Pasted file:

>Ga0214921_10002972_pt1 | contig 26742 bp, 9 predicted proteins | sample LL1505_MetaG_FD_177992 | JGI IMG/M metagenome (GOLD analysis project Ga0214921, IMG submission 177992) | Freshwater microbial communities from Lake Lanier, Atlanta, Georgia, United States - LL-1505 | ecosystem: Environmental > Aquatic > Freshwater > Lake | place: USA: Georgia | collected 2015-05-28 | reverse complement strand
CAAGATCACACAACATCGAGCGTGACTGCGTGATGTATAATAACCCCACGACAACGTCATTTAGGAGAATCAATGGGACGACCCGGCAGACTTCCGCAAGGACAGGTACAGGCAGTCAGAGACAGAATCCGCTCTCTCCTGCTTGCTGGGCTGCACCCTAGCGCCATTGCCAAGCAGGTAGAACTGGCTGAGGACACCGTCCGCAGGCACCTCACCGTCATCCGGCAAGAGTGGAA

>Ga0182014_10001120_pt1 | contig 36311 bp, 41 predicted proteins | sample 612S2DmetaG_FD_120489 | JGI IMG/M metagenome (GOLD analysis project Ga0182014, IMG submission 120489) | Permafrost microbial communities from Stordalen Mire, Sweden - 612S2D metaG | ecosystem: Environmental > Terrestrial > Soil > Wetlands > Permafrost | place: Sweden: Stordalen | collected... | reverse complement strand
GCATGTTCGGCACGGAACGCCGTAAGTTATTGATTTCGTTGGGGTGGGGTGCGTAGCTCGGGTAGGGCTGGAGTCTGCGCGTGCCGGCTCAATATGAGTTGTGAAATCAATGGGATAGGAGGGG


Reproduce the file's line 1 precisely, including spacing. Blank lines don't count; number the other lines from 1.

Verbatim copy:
>Ga0214921_10002972_pt1 | contig 26742 bp, 9 predicted proteins | sample LL1505_MetaG_FD_177992 | JGI IMG/M metagenome (GOLD analysis project Ga0214921, IMG submission 177992) | Freshwater microbial communities from Lake Lanier, Atlanta, Georgia, United States - LL-1505 | ecosystem: Environmental > Aquatic > Freshwater > Lake | place: USA: Georgia | collected 2015-05-28 | reverse complement strand